Camel Cigarettes brought us three great shows in the late 30s, the radio version of Blondie on Monday nights, on Tuesday The Dixieland Music Shop with Bob Crosby and Johnny Mercer, and on Saturday nights "the King of Swing" Benny Goodman on The Camel Caravan.
R.J. Reynolds Tobacco explored many different avenues to promote their first packaged cigarettes, Camels, which were introduced in 1913. The Camel Caravan was launched in late 1933 as a vehicle for Glen Gray and the Casa Loma Orchestra. Gray was a successful saxophonist and big band leader; after retiring from touring, he went back into the studio for Capitol Records to recreate the Big Band sound on stereophonic disks.
The foundations of what would become "Swing" were laid in the big band jazz of the 20s and early 30s. Based on the improvisational rhythms born in New Orleans, which became part of the Harlem nightclub sound, "Swing Jazz" was a phenomenon waiting to happen. Audiences, especially white audiences, had accepted the styling of "Sweet Jazz", but hadn't quite realized they were ready for the strong rhythms and groove of the very danceable Swing.
Benny Goodman had made a number of recordings with his and other bands, and had some success in a late-night slot on NBC's Let's Dance. What Goodman hadn't realized was that late-night in New York was prime-time on the other coast, and he had a large following in California. When sponsor troubles canceled Let's Dance, Goodman took his band on the road for what started out as a less than successful US tour. They were surprised by their reception in Oakland on Aug 19, 1935, when kids started dancing in the aisles. The next night was another flop in Pismo Beach, but a three week engagement at the Palomar Ballroom in LA started on the 21st. Here, the West Coast following of Let's Dance along with a good deal of local airplay of Goodman records had the audience primed to see the Goodman band in person. During the Palomar Ballroom engagement, kids in the audience began doing a dance called "The Jitterbug", and the Swing era was born.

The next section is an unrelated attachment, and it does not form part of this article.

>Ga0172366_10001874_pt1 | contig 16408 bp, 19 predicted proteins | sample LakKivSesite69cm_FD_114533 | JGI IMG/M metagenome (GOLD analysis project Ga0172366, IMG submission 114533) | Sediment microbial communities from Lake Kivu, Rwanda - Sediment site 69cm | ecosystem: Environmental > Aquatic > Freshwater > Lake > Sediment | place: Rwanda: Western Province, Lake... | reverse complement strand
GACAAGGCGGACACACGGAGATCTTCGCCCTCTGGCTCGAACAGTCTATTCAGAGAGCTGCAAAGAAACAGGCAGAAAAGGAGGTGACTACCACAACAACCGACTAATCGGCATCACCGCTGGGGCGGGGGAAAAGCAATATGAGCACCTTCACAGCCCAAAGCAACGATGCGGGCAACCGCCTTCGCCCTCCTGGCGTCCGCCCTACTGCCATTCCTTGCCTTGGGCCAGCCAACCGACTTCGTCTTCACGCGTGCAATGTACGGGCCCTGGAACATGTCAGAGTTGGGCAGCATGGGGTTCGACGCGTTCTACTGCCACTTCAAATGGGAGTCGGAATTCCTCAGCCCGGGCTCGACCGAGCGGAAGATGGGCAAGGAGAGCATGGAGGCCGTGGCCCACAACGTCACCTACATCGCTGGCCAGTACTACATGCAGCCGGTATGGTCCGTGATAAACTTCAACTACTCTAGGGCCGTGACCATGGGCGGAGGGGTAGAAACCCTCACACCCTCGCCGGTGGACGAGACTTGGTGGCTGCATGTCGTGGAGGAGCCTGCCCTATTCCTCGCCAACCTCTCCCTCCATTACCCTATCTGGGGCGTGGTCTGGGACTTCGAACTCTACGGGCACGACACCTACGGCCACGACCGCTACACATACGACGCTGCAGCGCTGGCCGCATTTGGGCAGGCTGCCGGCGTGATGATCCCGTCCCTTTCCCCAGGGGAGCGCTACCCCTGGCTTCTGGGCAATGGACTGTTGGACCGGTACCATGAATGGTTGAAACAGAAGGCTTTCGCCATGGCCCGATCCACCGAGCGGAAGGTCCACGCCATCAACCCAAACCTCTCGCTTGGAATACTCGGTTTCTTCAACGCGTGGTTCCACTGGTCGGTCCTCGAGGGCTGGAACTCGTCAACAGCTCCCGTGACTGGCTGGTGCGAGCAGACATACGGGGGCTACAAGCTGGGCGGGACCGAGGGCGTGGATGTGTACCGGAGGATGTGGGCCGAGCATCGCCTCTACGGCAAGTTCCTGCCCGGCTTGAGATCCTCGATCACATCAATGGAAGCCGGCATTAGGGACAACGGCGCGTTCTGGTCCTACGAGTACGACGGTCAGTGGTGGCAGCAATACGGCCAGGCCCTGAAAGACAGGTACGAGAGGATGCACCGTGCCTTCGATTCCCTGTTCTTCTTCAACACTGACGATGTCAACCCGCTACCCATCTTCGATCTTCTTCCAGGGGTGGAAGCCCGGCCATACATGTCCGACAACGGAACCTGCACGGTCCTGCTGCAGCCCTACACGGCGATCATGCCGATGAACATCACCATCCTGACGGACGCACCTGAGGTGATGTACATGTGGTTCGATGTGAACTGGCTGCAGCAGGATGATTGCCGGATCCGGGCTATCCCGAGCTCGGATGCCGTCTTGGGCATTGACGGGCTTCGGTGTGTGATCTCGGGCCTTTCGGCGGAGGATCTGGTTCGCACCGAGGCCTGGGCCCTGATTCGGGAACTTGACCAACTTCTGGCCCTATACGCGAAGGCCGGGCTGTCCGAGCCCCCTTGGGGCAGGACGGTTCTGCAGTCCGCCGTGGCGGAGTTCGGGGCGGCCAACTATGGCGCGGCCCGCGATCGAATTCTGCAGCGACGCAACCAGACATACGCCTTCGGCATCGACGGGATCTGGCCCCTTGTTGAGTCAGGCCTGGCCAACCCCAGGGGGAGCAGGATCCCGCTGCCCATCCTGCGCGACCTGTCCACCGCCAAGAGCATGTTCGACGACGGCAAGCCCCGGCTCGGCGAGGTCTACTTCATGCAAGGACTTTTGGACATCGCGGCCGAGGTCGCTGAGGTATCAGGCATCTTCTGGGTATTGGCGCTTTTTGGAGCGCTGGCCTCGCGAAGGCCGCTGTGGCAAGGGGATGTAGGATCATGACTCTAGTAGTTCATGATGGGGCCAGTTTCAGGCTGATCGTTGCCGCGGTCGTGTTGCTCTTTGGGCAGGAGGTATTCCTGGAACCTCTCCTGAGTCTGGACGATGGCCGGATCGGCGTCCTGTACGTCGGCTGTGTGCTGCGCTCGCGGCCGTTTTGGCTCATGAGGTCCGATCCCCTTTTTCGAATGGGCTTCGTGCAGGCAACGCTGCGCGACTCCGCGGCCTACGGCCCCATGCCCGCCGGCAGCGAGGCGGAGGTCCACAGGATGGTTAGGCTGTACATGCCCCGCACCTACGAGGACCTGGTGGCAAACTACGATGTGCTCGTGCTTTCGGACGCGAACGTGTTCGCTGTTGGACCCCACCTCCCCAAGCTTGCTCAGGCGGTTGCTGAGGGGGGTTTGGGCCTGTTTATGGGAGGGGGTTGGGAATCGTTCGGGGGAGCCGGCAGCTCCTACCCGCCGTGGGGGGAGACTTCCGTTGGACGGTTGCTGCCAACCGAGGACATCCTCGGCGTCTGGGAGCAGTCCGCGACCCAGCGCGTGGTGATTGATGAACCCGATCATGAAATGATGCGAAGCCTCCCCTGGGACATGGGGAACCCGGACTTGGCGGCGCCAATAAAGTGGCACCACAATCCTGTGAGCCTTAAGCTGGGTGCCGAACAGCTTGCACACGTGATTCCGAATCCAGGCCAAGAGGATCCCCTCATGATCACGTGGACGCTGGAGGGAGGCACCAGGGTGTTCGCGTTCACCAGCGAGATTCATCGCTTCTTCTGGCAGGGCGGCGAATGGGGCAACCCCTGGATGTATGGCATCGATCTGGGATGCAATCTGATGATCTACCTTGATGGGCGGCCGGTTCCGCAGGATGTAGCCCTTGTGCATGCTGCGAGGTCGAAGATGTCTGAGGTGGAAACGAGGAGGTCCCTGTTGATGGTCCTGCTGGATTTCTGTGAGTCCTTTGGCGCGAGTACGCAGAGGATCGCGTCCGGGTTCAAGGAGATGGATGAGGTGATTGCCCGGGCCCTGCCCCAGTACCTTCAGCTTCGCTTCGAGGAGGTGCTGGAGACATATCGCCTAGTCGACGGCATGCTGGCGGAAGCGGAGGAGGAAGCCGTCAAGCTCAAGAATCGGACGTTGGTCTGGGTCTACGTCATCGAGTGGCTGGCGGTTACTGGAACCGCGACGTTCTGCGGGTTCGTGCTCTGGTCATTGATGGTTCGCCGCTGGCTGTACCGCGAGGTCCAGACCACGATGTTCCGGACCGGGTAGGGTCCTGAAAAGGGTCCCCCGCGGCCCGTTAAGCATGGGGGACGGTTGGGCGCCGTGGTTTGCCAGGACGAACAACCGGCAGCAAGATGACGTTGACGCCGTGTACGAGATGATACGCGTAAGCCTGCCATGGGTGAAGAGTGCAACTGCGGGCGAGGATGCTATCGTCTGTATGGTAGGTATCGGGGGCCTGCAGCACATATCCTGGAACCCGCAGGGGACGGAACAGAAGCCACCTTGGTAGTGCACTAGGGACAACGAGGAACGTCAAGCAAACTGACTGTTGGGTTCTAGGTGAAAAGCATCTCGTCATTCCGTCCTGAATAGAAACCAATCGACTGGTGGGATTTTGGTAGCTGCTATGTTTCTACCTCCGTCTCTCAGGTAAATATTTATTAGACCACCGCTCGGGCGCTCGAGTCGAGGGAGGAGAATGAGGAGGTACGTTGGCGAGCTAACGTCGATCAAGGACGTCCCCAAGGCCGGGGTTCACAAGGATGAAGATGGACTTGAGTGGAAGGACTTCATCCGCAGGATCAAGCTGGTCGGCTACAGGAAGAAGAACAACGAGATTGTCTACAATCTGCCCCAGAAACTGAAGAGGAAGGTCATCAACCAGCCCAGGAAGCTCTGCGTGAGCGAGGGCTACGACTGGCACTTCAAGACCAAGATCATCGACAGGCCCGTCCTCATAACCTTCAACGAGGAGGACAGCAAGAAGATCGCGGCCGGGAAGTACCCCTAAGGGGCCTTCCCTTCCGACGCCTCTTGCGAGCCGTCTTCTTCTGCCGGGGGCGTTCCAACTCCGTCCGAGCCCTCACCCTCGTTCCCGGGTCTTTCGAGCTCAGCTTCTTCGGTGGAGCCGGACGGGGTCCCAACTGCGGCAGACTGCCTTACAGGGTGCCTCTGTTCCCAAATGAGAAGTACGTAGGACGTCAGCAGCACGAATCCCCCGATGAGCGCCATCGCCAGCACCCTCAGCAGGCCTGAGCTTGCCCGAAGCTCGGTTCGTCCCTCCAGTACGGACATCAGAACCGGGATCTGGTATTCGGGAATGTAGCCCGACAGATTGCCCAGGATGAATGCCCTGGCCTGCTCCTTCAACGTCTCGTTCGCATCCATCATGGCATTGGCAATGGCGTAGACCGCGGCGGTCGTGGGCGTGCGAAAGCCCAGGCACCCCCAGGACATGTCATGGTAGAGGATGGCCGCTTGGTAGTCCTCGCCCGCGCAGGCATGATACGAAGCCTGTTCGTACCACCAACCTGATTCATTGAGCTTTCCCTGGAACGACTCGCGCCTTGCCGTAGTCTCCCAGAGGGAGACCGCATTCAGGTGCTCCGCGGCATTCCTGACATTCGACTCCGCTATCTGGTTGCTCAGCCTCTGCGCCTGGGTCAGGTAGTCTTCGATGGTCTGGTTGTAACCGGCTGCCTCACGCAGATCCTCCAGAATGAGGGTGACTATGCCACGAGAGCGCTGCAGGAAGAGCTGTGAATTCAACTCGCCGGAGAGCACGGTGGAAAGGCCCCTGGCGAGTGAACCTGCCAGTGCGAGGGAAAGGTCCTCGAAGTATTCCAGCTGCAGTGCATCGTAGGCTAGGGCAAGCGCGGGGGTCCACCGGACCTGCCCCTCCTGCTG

Goodman would broadcast from Chicago during 1935-36 as "the Rajah of Rhythm", but in June of 1936 he moved the band to Hollywood to star in Camel Caravan while filming The Big Broadcast of 1937 for Paramount.
With Goodman behind the wheel, the Caravan became a sort of Swing Club with the band leader as club president. The shows were weekly club meetings with plenty of hot tunes from the Benny Goodman Quintet and other groups, including vocalists Martha Tilton and Mildred Bailey. Benny Goodman stayed with the Caravan on the radio network until 1939, and also did a Camel Caravan show on the rival network, sometimes called The Camel Hot Club. In summer of 1939 the radio network program was taken over by Bob Crosby.